A City of Neighborhoods
Start your visit with the first neighborhood, around Independence Hall. This is where the Declaration of Independence, the United States Constitution, and the Bill of Rights were written and signed; this is where the Liberty Bell rang out; where the Founding Fathers sat. Walk the simple buildings in this district, sit under a tree in the gardens, and mail postcards home from Benjamin Franklin's Post Office (besides everything else, he was the first Postmaster General).
By the Delaware River is Society Hill, where some of the richest neighbors live in restored Colonial mansions. A few blocks north of there is Old City, which is Philadelphia's version of New York's Soho, with wonderful restaurants, small art galleries, and a growing number of design firms; this is the fashionable young hip scene in all its shades. Here you can have a cocktail at an intimate bar, then head up the block to a play, concert, or movie, then discuss the show over a late dinner and head out again to hear music up the street, or do some late night shopping for books or music, all within a few blocks.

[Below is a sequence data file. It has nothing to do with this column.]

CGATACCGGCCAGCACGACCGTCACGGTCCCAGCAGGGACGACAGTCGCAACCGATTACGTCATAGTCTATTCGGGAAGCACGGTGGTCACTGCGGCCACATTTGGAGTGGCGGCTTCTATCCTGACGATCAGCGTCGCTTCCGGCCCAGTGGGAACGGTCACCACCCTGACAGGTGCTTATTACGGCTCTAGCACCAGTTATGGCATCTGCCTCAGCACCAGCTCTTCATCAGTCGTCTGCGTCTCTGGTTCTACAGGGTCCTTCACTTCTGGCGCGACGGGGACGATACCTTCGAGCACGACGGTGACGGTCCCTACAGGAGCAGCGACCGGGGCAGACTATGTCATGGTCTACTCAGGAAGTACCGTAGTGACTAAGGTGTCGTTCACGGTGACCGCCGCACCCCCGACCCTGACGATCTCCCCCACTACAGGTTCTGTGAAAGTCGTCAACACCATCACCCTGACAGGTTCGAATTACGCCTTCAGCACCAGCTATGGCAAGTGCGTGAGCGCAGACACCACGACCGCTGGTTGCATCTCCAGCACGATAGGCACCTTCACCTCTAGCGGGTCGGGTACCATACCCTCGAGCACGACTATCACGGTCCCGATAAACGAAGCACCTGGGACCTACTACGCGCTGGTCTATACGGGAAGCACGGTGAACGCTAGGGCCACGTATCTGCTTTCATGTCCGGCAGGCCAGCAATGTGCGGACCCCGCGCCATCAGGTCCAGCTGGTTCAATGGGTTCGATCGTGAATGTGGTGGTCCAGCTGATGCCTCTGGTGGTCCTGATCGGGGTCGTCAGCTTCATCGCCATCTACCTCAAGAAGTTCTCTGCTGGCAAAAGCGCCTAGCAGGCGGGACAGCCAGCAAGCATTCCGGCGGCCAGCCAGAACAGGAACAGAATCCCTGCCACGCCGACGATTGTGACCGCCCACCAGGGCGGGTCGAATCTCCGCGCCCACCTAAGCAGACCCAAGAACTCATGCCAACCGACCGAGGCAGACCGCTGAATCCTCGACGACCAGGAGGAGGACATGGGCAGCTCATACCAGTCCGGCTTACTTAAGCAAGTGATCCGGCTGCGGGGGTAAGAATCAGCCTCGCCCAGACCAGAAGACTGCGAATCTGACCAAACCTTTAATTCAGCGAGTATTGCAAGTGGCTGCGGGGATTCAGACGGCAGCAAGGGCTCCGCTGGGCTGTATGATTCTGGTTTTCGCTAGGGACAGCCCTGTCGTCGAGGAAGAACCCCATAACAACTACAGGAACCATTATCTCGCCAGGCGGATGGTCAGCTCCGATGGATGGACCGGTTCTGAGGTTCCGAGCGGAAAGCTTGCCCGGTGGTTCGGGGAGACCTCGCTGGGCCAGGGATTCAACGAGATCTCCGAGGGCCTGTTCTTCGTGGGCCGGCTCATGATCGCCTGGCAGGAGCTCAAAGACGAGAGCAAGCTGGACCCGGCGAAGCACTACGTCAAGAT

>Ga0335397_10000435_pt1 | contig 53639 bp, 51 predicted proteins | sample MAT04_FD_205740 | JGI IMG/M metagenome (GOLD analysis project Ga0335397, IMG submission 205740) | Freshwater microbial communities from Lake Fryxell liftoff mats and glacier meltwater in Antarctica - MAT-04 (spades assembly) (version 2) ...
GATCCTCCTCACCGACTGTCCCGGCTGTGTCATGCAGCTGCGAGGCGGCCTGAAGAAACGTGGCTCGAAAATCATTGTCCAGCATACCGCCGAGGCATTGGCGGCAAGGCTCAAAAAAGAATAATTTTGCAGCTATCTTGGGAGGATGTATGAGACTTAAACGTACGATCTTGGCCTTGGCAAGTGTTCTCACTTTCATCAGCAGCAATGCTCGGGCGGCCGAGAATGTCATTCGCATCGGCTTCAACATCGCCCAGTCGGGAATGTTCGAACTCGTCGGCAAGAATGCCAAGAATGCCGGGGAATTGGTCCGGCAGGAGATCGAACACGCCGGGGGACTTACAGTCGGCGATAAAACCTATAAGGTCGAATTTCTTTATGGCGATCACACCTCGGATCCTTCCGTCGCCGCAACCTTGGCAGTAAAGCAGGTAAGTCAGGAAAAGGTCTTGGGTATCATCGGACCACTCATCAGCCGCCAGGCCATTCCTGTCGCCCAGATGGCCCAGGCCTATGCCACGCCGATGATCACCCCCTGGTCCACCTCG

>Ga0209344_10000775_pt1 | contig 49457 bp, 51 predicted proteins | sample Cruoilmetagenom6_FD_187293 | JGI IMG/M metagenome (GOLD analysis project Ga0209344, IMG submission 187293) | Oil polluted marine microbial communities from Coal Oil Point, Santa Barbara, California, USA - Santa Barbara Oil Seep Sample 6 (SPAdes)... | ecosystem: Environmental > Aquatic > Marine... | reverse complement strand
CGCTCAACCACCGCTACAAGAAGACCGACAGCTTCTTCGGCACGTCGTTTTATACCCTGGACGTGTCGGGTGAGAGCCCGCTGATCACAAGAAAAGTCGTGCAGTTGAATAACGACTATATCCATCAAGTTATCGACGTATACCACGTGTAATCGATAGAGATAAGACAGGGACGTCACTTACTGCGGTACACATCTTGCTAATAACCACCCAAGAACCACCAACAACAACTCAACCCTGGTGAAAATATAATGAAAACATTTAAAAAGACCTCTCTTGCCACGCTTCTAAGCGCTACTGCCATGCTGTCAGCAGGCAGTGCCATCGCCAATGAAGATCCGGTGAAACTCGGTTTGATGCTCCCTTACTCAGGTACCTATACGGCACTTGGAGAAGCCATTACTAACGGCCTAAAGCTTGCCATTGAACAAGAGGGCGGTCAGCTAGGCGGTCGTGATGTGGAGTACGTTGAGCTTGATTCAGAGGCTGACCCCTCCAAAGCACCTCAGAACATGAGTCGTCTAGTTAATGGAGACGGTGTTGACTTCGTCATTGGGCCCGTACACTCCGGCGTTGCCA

West of Old City, between 8th and 13th Streets, is Chinatown. These days Chinatown is about half Chinese and half a combination of Vietnamese, Thai, Japanese, Burmese, and Pan-Asian, and it rivals any Chinatown in the country. It's also home to the Convention Center and one of the oldest farmers' markets in the country, the Reading Terminal Market.
On the west end of Center City is fashionable Rittenhouse Square, where you can buy great clothing and then wear it to dinner at the place next door.